Do I need to register for VAT?

VAT registration

If you’re a small business owner, you may be considering registering for VAT (Value Added Tax) to help your business grow.

VAT registration can be a significant step for a business, and there are many factors to consider before making the decision. Let’s have a look what you need to think about before registering for VAT.

If you’re thinking about deregistering for VAT, we have another blog focusing on what you need to know here.


What is VAT?

First of all, what is VAT anyway?

VAT was introduced in the UK in 1973, and is a tax on the value added to a product or service at every stage of production or distribution.

The tax is paid by the end consumer, but businesses are responsible for collecting the VAT and paying it to the tax office.

The current standard rate of VAT in the UK is 20%, although some products and services have reduced rates, or are exempt from VAT (meaning you don’t have to charge VAT).


Do you need to register for VAT?

The first thing to consider is whether you need to register for VAT.

If your turnover (the amount of money your business earns in selling products or services) is over the VAT threshold (which will be £90,000 from April 2024) you must register for VAT.

However, if your turnover is below this threshold, you can voluntarily register.

If you choose to register for VAT, you’ll need to charge VAT on your goods or services and submit regular VAT returns to HMRC (HM Revenue and Customs).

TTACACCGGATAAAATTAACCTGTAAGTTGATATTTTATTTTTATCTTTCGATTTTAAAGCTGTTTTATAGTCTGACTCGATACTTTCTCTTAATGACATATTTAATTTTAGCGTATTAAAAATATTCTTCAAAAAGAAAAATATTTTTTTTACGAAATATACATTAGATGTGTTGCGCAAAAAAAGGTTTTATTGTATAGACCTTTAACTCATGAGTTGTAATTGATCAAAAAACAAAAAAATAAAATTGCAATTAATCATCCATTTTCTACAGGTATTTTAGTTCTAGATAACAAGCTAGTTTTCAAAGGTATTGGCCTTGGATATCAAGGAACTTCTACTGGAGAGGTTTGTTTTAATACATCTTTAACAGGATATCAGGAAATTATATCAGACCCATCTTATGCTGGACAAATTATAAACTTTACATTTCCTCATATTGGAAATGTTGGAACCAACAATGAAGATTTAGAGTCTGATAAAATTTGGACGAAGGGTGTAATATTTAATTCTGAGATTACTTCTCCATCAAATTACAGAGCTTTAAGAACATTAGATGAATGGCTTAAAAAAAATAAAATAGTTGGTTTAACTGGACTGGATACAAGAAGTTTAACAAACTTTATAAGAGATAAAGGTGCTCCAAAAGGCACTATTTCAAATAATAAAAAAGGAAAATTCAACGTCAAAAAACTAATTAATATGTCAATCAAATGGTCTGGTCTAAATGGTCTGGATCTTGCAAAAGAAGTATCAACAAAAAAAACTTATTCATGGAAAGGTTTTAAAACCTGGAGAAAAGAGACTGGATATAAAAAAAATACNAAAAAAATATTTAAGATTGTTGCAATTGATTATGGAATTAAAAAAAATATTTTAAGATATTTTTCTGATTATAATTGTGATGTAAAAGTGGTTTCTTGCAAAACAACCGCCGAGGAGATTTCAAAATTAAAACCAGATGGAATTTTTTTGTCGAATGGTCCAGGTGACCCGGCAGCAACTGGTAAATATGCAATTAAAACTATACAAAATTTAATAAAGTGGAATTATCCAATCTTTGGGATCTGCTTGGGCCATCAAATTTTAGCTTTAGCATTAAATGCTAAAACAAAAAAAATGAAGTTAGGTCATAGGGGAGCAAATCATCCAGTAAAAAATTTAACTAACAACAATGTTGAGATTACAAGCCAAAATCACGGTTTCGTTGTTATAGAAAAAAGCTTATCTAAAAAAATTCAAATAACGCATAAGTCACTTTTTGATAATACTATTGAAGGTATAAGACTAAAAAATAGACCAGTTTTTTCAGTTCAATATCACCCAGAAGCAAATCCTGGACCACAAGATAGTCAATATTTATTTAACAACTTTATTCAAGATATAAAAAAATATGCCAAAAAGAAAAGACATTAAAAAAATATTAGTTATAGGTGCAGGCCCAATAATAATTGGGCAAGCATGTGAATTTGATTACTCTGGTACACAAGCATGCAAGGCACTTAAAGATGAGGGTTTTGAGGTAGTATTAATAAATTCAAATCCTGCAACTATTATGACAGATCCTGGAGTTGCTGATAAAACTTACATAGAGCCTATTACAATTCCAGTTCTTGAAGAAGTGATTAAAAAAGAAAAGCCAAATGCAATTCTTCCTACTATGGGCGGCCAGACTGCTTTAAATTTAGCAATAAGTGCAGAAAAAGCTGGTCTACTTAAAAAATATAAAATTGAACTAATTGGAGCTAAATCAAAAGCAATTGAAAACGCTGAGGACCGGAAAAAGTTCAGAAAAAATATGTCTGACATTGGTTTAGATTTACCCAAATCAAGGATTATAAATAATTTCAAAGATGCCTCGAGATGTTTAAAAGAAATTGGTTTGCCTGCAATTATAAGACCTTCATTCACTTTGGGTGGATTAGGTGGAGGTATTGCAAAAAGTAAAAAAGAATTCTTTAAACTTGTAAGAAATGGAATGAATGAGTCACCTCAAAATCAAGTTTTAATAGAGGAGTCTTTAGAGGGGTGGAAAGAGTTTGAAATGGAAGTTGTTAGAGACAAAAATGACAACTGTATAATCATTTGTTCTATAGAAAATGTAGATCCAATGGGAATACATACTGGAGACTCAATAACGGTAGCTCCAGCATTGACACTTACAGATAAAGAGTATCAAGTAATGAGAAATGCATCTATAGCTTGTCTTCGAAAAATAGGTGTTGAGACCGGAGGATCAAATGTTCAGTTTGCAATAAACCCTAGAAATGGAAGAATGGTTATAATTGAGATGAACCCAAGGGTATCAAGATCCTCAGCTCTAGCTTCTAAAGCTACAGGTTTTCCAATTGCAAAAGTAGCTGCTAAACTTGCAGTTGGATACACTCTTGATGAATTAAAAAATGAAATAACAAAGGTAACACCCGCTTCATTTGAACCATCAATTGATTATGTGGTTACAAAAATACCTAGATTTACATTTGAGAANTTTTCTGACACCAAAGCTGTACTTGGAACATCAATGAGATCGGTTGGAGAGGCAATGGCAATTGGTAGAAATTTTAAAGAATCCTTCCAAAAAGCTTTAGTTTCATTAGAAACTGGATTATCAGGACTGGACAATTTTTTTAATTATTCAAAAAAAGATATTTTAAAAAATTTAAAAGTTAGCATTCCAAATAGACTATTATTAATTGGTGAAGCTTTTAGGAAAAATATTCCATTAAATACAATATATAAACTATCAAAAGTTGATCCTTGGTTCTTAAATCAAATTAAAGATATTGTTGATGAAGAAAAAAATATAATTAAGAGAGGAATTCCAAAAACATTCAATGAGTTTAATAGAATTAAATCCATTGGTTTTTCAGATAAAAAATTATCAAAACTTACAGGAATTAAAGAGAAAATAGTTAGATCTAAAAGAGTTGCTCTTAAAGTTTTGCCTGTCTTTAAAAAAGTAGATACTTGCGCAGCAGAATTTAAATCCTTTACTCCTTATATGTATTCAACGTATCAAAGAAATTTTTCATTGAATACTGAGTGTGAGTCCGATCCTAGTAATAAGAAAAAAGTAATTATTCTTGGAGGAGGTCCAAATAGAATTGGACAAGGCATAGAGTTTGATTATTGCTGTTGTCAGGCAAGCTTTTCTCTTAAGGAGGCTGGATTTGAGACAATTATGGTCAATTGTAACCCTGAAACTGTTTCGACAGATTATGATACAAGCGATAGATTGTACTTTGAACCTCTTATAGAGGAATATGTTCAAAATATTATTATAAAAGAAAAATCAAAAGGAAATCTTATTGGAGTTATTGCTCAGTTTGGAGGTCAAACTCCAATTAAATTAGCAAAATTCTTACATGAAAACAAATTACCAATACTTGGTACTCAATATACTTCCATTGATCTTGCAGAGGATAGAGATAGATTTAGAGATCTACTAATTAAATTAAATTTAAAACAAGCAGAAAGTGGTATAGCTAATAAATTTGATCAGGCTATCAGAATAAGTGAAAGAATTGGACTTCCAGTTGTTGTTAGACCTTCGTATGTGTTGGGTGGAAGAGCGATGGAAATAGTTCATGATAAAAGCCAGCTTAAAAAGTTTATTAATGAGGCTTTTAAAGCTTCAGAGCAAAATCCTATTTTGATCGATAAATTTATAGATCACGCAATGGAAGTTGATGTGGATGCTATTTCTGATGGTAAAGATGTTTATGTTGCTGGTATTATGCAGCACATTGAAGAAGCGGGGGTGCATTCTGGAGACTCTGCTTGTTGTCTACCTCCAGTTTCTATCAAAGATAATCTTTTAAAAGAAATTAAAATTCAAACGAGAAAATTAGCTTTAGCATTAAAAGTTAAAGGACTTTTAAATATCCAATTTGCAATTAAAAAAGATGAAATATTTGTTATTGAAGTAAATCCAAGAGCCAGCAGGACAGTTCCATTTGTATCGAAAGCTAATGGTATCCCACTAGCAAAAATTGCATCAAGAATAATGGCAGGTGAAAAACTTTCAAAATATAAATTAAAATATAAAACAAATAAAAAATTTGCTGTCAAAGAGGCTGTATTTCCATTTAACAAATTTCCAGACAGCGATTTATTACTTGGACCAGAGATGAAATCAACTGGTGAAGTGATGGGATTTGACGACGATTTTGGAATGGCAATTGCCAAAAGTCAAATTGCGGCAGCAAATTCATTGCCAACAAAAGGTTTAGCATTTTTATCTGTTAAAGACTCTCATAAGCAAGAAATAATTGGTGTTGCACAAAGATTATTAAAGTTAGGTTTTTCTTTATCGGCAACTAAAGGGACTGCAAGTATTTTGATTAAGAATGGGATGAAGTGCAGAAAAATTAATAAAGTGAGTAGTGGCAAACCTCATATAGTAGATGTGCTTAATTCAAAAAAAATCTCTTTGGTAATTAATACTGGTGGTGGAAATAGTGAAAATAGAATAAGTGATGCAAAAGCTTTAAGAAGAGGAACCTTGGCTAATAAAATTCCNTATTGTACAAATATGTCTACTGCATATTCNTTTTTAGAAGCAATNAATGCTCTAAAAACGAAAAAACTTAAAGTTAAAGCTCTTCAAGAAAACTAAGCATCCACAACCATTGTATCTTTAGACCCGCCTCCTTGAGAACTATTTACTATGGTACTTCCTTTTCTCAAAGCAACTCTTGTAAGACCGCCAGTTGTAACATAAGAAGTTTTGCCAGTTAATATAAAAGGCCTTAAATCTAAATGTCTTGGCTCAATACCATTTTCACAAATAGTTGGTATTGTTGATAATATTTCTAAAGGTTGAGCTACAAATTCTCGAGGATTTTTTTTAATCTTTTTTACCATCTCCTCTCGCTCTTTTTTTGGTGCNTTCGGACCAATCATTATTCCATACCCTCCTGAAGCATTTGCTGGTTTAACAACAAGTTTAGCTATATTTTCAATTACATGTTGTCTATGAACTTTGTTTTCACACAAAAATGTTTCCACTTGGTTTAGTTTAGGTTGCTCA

This can be a time-consuming process, so it’s important to weigh up the benefits and drawbacks before making a decision.


What if I’m not based in the UK, but sell to the UK?

If you and your business are based outside the UK, but sell products or services into the UK, you will have to register for VAT.

There is no registration threshold, so all your UK sales will be VATable.

In this instance you are classed as a Non-Established Taxable Person (NETPs) and new rules came into force on 1 December 2012, stating that the VAT thresholds do not apply.

More info from HMRC here, but please get in touch if you think this applies to you, as we can liaise with HMRC on your behalf.


What are the benefits of VAT registration?

There are several benefits to registering for VAT:

Increased credibility:

  • VAT registration can make your business appear more professional and established, which can help to attract new customers and suppliers.
  • It also looks like your turnover is over the VAT threshold (currently £90,000) even if you’ve voluntarily registered.

Reclaiming VAT:

  • If you’re VAT registered, you can reclaim the VAT you’ve paid on business expenses, such as equipment, supplies, and services.
  • This can help to reduce your costs and improve your cash flow.

Compliance:

  • VAT registration ensures that your business is compliant with UK tax laws and regulations.
  • It also makes sure you’re keeping your records and numbers up to date, as VAT returns usually have to be completed and submitted quarterly to the VAT office.

What are the drawbacks of VAT registration?

There are also some drawbacks to VAT registration:

Increased pricing:

  • Charging VAT can increase the price of your goods or services, which may put off some customers, particularly if they’re not VAT registered themselves.
    • As an example, if you usually charge £1,000 to install a boiler in someone’s home, your price will increase by 20%, so you’re now charging £1,200. A homeowner can’t claim the VAT back, so you’re now costing £200 more.
    • This isn’t a problem if most of your competitors are also VAT registered, but if they aren’t, you’re suddently 20% more expensive.
  • However, if you’re providing products or services to other businesses, and they’re VAT registered, they will be able to claim the VAT back on their own VAT return.